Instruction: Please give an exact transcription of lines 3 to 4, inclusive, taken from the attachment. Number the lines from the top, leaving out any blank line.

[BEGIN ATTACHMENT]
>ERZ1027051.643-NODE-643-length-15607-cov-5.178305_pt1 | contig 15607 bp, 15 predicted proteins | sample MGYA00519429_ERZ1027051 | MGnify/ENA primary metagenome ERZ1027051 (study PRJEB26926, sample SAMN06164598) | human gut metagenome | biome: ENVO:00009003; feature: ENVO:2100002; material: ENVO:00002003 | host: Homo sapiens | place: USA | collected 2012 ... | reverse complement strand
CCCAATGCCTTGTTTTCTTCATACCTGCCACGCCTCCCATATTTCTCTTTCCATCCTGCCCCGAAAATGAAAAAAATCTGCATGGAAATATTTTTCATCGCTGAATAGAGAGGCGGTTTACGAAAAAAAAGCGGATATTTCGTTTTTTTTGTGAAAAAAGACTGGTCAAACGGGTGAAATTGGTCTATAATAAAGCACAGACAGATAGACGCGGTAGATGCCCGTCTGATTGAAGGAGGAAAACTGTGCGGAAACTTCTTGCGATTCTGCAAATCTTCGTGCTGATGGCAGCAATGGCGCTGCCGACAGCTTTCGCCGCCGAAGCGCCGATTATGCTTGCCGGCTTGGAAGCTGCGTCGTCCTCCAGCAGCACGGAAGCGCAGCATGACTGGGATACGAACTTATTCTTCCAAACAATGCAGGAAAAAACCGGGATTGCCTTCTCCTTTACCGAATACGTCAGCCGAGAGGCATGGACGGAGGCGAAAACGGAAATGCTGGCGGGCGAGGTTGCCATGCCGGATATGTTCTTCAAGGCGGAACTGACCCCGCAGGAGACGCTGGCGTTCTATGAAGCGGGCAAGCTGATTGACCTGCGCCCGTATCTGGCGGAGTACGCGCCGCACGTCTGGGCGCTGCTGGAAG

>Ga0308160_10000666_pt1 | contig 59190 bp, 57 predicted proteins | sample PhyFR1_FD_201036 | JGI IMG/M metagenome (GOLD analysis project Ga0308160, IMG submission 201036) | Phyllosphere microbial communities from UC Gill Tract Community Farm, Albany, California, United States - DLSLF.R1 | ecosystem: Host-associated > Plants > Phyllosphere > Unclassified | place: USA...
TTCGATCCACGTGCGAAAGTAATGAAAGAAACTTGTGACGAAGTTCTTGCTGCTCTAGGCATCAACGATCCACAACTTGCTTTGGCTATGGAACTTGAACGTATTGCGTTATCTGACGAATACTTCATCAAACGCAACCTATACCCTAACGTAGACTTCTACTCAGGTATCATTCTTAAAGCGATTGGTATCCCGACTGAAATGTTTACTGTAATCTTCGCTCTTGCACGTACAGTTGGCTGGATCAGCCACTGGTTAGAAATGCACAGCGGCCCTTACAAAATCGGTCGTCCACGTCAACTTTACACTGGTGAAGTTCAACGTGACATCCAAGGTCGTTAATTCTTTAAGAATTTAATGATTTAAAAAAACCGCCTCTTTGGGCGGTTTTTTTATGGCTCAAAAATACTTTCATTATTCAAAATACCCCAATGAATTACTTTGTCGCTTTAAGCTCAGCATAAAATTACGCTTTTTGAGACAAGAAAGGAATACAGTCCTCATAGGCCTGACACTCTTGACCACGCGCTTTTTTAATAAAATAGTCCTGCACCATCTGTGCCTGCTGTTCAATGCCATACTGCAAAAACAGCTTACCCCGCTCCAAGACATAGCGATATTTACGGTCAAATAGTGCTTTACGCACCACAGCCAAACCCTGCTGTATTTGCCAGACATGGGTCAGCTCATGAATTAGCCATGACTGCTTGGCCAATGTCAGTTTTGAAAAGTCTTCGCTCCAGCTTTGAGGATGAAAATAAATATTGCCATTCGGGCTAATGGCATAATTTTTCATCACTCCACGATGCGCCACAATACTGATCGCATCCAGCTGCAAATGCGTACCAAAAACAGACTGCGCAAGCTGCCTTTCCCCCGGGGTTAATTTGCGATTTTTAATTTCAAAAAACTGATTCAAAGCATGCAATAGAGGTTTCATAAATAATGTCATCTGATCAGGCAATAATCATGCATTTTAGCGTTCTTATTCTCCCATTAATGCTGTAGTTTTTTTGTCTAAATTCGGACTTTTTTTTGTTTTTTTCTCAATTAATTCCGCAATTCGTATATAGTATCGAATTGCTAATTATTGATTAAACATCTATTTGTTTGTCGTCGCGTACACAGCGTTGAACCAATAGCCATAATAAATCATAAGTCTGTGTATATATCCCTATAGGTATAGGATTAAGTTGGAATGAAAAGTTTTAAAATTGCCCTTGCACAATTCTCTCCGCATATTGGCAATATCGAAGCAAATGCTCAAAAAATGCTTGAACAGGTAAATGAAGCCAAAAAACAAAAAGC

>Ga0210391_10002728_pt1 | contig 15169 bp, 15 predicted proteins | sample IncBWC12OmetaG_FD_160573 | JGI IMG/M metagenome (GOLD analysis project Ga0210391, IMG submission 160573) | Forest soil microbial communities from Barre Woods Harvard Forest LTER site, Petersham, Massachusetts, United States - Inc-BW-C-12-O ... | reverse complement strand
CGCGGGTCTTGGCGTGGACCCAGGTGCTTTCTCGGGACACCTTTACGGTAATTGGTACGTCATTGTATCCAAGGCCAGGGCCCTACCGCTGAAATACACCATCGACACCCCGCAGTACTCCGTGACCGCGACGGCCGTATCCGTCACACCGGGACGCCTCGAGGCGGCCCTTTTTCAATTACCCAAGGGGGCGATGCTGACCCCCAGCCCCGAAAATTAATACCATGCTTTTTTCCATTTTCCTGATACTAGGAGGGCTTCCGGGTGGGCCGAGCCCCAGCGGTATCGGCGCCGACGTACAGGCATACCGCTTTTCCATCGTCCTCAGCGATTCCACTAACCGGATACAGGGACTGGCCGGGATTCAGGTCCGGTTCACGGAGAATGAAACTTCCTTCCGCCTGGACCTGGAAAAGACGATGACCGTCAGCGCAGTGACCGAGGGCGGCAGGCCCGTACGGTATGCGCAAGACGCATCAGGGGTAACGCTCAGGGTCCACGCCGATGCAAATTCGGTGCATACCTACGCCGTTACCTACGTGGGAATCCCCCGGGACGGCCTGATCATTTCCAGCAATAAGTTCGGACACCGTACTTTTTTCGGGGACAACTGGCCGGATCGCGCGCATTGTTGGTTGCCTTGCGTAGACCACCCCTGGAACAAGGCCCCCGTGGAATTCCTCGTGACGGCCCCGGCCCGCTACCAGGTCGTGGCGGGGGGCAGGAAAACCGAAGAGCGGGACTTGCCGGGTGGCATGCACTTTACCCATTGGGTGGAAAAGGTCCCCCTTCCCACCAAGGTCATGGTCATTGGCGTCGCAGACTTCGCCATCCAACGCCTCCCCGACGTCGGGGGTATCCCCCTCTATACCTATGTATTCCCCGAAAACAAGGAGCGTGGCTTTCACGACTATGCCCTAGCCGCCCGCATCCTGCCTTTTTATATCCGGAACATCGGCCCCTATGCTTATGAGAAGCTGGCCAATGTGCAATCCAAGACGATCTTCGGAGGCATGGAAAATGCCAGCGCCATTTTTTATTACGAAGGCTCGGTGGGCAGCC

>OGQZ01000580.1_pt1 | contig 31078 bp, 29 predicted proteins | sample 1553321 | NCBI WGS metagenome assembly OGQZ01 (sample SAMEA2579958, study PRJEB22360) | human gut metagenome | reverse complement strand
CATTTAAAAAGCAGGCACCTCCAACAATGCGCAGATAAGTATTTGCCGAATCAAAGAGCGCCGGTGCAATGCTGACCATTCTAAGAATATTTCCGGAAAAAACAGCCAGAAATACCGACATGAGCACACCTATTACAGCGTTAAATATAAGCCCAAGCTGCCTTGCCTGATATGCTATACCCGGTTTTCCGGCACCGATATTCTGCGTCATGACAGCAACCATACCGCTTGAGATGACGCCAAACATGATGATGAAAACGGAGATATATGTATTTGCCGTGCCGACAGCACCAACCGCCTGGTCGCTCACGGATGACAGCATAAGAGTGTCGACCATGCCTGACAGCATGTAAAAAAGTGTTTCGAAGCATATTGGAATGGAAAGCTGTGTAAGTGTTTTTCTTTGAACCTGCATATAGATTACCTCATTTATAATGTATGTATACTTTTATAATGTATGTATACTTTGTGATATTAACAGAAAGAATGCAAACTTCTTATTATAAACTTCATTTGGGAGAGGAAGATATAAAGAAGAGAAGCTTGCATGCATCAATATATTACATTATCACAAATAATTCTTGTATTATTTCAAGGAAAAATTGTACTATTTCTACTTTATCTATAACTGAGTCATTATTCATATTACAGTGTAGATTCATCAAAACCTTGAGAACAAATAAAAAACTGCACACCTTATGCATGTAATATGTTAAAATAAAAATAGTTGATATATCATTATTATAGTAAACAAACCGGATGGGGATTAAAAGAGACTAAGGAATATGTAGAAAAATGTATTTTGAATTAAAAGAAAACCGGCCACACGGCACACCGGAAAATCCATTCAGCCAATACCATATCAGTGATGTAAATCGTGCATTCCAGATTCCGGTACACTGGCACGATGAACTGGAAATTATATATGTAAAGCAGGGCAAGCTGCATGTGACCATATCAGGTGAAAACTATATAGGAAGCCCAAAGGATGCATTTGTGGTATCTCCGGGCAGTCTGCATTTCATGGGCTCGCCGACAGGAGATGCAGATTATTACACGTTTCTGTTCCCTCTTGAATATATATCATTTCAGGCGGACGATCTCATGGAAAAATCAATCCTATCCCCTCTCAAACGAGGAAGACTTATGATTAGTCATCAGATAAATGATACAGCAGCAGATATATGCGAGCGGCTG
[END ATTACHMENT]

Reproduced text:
>Ga0308160_10000666_pt1 | contig 59190 bp, 57 predicted proteins | sample PhyFR1_FD_201036 | JGI IMG/M metagenome (GOLD analysis project Ga0308160, IMG submission 201036) | Phyllosphere microbial communities from UC Gill Tract Community Farm, Albany, California, United States - DLSLF.R1 | ecosystem: Host-associated > Plants > Phyllosphere > Unclassified | place: USA...
TTCGATCCACGTGCGAAAGTAATGAAAGAAACTTGTGACGAAGTTCTTGCTGCTCTAGGCATCAACGATCCACAACTTGCTTTGGCTATGGAACTTGAACGTATTGCGTTATCTGACGAATACTTCATCAAACGCAACCTATACCCTAACGTAGACTTCTACTCAGGTATCATTCTTAAAGCGATTGGTATCCCGACTGAAATGTTTACTGTAATCTTCGCTCTTGCACGTACAGTTGGCTGGATCAGCCACTGGTTAGAAATGCACAGCGGCCCTTACAAAATCGGTCGTCCACGTCAACTTTACACTGGTGAAGTTCAACGTGACATCCAAGGTCGTTAATTCTTTAAGAATTTAATGATTTAAAAAAACCGCCTCTTTGGGCGGTTTTTTTATGGCTCAAAAATACTTTCATTATTCAAAATACCCCAATGAATTACTTTGTCGCTTTAAGCTCAGCATAAAATTACGCTTTTTGAGACAAGAAAGGAATACAGTCCTCATAGGCCTGACACTCTTGACCACGCGCTTTTTTAATAAAATAGTCCTGCACCATCTGTGCCTGCTGTTCAATGCCATACTGCAAAAACAGCTTACCCCGCTCCAAGACATAGCGATATTTACGGTCAAATAGTGCTTTACGCACCACAGCCAAACCCTGCTGTATTTGCCAGACATGGGTCAGCTCATGAATTAGCCATGACTGCTTGGCCAATGTCAGTTTTGAAAAGTCTTCGCTCCAGCTTTGAGGATGAAAATAAATATTGCCATTCGGGCTAATGGCATAATTTTTCATCACTCCACGATGCGCCACAATACTGATCGCATCCAGCTGCAAATGCGTACCAAAAACAGACTGCGCAAGCTGCCTTTCCCCCGGGGTTAATTTGCGATTTTTAATTTCAAAAAACTGATTCAAAGCATGCAATAGAGGTTTCATAAATAATGTCATCTGATCAGGCAATAATCATGCATTTTAGCGTTCTTATTCTCCCATTAATGCTGTAGTTTTTTTGTCTAAATTCGGACTTTTTTTTGTTTTTTTCTCAATTAATTCCGCAATTCGTATATAGTATCGAATTGCTAATTATTGATTAAACATCTATTTGTTTGTCGTCGCGTACACAGCGTTGAACCAATAGCCATAATAAATCATAAGTCTGTGTATATATCCCTATAGGTATAGGATTAAGTTGGAATGAAAAGTTTTAAAATTGCCCTTGCACAATTCTCTCCGCATATTGGCAATATCGAAGCAAATGCTCAAAAAATGCTTGAACAGGTAAATGAAGCCAAAAAACAAAAAGC